There is something more than a desire to appease the rural mail carrier in many of
The names given by members of the summer colony to their homes on Maxinkuckee.
Sometimes the owner’s name has suggested a fitting title for the place –
As W. J. Wood’s “Woodbank”, and
L. B. Martin’s “Martin Box”.
Location or surroundings may have suggested other names.
Mrs. Edward Taylor calls her cottage “Sunset Knoll”
Miss Ketcham’s “Sign of the Oriole” is something more than a mere fancy, for in the early summer the Baltimore orioles in conspicuous numbers flash in and out of the foliage of the vicinity.
Both location and temperament seem to have entered into the naming of
O. C. Hornung’s “Happy Hollow”,
While the essential qualities of a summer abode are expressed in
“Idleden”, the Ellsworth cottages, and
“Casa Contenta”, the O. C. Hann place.
Henry B. Heywood has combined the name of a Sason ancestor, called for his Wooded peninsular possessions and his own name, in the attractive “Hame Wold” Henry Meyer calls his summer home “Alpenrose” the national flower of his native Switzerland, and keeps it always painted in the rose color and white – with touches of black - the Swiss colors.
Some names of the lake cottages have a little story to them
“Wapanca Hall” belonging to W. H. Fulton thought it would be worth while to have his large boat house fitted up with a dancing floor and arranged as a place for his young people to hold parties. One of the Fulton boats was named Wapaca, and the boat house ballroom was called Wapaca Hall. It was afterwards remodeled as a cottage, but still retains the old name
Charles Monniger’s “Villa Carl” was named in honor of his son, now in the sercvice, who was an infant when the cottage was built.
“Portledge” (accent on the first syllable), the name of the old Coffyn home in England, has been, together with the brass knocker, bestowed upon his Lake Maxinkuckee home by Charles E. Coffin.
Mrs Lynn B. Millikan calls her completely-appointed little summer home “Cosy Cote”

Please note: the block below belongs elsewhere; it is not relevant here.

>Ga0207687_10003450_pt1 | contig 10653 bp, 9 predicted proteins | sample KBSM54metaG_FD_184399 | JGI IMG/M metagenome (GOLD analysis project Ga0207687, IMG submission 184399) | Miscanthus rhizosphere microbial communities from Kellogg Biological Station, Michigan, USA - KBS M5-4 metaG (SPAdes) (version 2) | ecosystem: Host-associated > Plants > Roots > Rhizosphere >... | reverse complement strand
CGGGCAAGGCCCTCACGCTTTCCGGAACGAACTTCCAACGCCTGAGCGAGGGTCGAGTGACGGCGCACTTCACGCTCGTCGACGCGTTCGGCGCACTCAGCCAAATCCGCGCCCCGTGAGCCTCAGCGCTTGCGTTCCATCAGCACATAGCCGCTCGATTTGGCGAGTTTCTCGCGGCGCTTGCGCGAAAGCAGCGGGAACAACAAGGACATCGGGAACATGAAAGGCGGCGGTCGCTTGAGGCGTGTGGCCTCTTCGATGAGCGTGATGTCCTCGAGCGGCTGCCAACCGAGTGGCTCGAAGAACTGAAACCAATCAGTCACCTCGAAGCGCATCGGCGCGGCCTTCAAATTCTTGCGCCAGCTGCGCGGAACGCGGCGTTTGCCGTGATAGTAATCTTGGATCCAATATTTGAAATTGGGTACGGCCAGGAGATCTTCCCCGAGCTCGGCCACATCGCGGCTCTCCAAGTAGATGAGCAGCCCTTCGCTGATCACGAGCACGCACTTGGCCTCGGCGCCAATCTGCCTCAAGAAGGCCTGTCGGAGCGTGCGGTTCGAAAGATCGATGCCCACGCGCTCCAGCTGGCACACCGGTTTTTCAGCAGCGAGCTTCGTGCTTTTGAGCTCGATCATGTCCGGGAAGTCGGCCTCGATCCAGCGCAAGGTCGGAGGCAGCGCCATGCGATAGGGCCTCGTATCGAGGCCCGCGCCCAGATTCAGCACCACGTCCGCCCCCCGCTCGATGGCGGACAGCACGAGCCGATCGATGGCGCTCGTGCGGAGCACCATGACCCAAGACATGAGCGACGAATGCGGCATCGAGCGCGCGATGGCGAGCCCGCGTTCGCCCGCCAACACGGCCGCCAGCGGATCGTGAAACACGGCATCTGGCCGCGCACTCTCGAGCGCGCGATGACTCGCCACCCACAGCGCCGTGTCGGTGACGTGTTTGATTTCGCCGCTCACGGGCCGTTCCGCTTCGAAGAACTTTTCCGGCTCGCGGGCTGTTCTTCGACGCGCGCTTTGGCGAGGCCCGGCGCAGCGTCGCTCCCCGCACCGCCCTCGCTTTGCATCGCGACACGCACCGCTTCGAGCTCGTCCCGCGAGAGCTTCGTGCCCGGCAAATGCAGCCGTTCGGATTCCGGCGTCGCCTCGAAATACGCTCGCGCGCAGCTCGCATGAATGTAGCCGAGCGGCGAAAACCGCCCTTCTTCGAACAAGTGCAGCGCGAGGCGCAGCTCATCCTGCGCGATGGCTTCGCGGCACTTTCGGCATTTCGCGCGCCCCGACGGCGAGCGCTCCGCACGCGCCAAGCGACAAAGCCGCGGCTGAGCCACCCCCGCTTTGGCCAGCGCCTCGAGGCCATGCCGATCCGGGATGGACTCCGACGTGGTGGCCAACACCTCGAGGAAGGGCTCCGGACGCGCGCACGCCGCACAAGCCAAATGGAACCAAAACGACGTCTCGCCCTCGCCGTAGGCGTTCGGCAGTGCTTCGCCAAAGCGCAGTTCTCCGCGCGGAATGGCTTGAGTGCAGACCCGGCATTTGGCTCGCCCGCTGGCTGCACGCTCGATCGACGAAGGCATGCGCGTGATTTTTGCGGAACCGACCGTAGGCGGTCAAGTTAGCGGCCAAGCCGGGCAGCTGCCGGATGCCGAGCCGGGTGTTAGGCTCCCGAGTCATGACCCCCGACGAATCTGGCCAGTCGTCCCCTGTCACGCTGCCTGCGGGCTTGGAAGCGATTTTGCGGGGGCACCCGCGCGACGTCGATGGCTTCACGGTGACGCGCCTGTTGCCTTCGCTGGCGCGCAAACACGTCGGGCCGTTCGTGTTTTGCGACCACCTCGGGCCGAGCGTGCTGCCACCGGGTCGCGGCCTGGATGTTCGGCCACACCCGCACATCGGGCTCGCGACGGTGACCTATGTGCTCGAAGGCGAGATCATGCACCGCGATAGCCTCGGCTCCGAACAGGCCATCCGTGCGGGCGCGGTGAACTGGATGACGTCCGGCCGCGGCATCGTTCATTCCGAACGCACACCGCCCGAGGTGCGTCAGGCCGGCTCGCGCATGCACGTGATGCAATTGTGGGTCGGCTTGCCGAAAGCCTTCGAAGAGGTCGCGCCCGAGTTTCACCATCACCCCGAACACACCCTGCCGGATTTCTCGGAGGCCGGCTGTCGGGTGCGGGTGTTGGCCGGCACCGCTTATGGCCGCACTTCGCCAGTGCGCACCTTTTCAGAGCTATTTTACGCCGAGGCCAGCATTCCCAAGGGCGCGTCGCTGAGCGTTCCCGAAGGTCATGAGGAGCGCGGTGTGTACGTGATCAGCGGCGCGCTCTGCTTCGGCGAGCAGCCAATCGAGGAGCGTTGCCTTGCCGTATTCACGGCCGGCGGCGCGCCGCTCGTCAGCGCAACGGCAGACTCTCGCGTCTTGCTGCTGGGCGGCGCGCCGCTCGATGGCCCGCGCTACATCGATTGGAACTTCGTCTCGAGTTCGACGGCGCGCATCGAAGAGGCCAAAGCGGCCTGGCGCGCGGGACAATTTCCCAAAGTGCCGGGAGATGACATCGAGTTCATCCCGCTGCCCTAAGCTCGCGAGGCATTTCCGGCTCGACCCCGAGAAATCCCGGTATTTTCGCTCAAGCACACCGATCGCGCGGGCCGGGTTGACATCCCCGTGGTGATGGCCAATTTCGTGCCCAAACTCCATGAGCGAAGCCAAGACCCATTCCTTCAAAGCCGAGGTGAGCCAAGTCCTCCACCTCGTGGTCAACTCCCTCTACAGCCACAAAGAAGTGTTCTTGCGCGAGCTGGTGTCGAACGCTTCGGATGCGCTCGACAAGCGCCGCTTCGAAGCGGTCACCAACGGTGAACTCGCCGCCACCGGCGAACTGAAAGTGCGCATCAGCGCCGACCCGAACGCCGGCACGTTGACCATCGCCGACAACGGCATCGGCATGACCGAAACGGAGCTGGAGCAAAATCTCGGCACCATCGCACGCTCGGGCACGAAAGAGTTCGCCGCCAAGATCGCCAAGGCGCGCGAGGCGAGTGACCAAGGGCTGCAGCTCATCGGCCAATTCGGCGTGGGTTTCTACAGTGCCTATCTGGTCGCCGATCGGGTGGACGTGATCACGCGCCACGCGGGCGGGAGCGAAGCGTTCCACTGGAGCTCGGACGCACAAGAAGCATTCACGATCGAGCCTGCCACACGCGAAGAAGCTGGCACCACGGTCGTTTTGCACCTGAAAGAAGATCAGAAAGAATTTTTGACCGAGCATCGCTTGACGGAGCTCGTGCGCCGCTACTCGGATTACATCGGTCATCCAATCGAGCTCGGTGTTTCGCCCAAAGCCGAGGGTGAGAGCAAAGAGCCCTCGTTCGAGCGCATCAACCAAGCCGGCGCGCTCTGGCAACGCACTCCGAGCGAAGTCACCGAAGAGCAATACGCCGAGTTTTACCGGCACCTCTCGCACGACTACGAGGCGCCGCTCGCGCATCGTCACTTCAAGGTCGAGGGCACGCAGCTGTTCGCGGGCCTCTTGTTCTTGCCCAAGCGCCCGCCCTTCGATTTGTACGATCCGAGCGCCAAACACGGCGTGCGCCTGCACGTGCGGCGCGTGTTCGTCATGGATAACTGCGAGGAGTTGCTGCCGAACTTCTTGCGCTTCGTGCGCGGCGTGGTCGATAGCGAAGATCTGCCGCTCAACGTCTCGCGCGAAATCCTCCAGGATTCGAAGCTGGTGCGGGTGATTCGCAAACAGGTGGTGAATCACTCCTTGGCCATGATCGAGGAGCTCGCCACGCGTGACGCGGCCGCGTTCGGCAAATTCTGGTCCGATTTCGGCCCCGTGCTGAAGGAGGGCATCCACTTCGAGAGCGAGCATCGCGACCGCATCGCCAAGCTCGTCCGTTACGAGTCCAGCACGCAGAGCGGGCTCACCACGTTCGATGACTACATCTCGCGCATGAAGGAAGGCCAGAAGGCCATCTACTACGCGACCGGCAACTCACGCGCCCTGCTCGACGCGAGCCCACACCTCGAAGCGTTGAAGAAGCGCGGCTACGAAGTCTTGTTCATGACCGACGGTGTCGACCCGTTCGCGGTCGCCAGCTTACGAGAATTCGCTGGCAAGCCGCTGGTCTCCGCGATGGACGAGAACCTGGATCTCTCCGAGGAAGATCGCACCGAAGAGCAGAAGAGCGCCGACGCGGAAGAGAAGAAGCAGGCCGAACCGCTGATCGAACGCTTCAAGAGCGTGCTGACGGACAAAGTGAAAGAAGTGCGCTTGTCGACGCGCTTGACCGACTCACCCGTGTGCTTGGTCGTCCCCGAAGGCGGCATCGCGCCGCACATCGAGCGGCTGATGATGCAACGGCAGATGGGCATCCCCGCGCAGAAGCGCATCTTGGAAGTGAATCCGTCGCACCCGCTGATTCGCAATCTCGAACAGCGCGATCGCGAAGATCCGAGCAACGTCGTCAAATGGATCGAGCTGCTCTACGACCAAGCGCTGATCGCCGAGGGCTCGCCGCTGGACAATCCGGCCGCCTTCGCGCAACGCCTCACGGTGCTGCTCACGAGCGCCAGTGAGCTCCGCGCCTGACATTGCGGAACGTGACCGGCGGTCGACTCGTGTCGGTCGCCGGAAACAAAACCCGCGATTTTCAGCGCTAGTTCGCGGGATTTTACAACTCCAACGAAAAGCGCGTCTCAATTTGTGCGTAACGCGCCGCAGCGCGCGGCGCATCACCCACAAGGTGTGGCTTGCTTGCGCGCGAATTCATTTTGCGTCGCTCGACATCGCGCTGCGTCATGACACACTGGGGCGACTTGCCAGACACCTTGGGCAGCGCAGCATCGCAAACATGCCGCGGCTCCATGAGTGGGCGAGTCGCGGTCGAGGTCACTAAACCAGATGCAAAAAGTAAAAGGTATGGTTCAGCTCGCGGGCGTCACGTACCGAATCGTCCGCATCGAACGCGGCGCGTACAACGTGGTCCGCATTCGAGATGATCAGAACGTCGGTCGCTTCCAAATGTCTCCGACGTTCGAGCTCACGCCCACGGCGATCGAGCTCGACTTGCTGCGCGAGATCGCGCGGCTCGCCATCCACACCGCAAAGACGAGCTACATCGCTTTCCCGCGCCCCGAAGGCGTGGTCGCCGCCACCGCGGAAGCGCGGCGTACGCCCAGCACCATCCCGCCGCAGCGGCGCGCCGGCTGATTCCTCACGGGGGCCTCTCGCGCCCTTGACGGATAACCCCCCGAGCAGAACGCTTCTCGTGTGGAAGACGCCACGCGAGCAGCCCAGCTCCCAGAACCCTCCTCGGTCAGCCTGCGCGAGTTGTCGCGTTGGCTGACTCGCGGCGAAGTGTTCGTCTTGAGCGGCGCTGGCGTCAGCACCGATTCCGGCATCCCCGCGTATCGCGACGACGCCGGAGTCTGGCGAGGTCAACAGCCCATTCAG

While Mrs. Demas Deming finds the cottage she occupies a genuine “Resthaven”.
Good advice is offered in the names “Resteasy” and “Kwitcherkikin”, but you’d be misled if you expected to get no welcome at “Seldom Inn”.
A few Indiana names find favor.
Mrs. E. T. Hazledine’s “Week-wee-tn-sing” (Wind-Among-the-Trees)
The “Pow-Pow” of the Misses Robinson,
And the McDonald “Tepee” are among the.
“Winitip” looks Indian, but it is really a combination of the names of the two
daughters of Mrs. F. C. Murphey,
and the Goldmsiths’ “A-Shan-Tee” speaks for itself.
There is sunstance as well as sentiment in the name of Mrs. Marmon’s “Orchard House”. as many of her friends can testy.
“Bide-a-wee” has a hospitable sound that goes well with the reputation of its host and hostess, Mr. and Mrs. Scott Foss.
For many years a clear spring under a great willow tree on the east shore was known to fisherman far and near, and when Mrs. J. M. Dresser’s cottage was built at this point she selected the name of “Willow Spring” as an appropriate one for her lakeside home.
Judge Winfield says that when he bought the location for his house it was known the country ‘round as Stingy Point, from the alleged character of its then owner. The Judge promptly rechristened his purchase, calling his summer home “Cherry Villa” from the great wild cherry trees that stand guard on either side of it.
Owners come and go, but the trees remain, especially the oaks, to give a name to the place.
“The Oaks”, “Oak Terrace”, “Two Oaks”,
“Buckeye” and “Hickory Crest” are thus obvious.
“Sunny Side”, “terrace View” and “ South View” do not belie their outlook.
With the Cottagers
Items of Interest Concerning Lake Maxinkuckee
Summer Residents and Their Guests
31 Jul 1918